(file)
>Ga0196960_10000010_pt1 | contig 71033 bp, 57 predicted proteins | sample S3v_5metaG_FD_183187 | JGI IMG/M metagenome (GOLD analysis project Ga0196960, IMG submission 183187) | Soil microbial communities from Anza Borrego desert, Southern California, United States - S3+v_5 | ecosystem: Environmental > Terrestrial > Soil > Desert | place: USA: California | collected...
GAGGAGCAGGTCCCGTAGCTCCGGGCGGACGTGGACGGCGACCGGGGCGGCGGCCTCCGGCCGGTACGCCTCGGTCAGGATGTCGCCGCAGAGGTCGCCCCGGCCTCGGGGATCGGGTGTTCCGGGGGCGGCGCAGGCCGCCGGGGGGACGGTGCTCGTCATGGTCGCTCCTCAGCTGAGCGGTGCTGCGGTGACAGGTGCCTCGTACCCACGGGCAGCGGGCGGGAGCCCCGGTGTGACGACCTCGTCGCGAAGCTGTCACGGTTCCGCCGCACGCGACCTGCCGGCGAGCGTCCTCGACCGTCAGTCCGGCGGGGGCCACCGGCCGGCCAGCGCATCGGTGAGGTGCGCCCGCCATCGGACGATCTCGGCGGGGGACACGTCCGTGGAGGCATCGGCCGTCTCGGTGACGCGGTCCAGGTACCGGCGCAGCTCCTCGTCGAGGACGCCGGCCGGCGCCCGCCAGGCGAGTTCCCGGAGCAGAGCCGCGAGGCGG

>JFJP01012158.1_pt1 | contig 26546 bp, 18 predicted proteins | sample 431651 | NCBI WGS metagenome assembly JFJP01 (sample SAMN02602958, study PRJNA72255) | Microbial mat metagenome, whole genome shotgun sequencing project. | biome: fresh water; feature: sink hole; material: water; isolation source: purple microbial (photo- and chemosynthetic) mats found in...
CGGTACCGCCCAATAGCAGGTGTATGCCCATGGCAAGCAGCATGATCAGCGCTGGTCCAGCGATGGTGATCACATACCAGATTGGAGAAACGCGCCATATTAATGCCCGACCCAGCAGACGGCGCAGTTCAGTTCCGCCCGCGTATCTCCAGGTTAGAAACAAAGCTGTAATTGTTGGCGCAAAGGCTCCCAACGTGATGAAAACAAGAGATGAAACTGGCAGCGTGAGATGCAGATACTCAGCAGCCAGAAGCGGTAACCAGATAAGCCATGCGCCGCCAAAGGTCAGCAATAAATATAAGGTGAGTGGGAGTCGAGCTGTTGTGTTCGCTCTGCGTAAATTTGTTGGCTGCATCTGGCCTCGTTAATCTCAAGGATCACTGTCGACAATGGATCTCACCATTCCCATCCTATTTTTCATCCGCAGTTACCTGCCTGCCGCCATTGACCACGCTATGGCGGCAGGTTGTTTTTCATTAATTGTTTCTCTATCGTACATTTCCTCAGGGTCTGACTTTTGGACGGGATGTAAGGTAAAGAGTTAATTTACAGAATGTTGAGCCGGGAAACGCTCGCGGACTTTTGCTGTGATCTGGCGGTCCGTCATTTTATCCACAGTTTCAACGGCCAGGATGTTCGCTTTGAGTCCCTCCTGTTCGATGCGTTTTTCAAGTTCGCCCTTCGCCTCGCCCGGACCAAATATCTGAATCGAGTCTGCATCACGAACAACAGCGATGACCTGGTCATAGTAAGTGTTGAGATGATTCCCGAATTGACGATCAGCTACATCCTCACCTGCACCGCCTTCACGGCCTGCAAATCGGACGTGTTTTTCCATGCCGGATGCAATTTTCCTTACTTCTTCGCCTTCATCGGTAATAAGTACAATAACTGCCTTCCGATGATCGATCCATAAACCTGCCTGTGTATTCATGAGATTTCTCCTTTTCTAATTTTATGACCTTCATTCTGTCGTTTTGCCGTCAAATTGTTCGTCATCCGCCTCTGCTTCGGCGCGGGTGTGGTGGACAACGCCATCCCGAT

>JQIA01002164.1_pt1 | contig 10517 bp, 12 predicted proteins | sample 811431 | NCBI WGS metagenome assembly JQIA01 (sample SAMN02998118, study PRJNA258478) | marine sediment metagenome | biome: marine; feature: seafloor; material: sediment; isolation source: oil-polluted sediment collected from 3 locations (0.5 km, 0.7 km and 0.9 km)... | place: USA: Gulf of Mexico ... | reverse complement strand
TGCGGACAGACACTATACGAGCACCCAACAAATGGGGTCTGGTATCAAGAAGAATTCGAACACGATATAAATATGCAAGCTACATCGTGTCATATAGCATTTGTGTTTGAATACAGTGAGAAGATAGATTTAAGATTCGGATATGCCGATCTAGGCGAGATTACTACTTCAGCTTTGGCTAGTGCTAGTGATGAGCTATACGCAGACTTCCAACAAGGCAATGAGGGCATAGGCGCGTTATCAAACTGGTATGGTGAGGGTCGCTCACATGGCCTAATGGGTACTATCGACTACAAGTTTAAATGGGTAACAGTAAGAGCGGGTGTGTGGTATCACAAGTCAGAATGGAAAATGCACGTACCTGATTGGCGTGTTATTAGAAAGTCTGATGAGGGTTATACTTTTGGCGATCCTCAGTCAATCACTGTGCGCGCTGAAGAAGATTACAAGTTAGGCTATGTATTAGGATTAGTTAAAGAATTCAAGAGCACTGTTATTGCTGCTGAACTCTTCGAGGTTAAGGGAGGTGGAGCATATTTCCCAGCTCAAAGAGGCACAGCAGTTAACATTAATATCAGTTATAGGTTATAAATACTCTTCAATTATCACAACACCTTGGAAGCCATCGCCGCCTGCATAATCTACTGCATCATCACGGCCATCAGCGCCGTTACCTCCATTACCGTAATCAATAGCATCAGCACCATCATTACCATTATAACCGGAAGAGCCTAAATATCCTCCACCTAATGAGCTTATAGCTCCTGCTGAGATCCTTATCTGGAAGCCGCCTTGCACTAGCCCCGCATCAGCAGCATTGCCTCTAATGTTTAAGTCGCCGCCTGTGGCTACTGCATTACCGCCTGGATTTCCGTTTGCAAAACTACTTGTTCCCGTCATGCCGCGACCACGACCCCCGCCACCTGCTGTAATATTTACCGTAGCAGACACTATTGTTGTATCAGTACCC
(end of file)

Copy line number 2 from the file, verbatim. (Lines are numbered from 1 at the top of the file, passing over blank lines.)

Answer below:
GAGGAGCAGGTCCCGTAGCTCCGGGCGGACGTGGACGGCGACCGGGGCGGCGGCCTCCGGCCGGTACGCCTCGGTCAGGATGTCGCCGCAGAGGTCGCCCCGGCCTCGGGGATCGGGTGTTCCGGGGGCGGCGCAGGCCGCCGGGGGGACGGTGCTCGTCATGGTCGCTCCTCAGCTGAGCGGTGCTGCGGTGACAGGTGCCTCGTACCCACGGGCAGCGGGCGGGAGCCCCGGTGTGACGACCTCGTCGCGAAGCTGTCACGGTTCCGCCGCACGCGACCTGCCGGCGAGCGTCCTCGACCGTCAGTCCGGCGGGGGCCACCGGCCGGCCAGCGCATCGGTGAGGTGCGCCCGCCATCGGACGATCTCGGCGGGGGACACGTCCGTGGAGGCATCGGCCGTCTCGGTGACGCGGTCCAGGTACCGGCGCAGCTCCTCGTCGAGGACGCCGGCCGGCGCCCGCCAGGCGAGTTCCCGGAGCAGAGCCGCGAGGCGG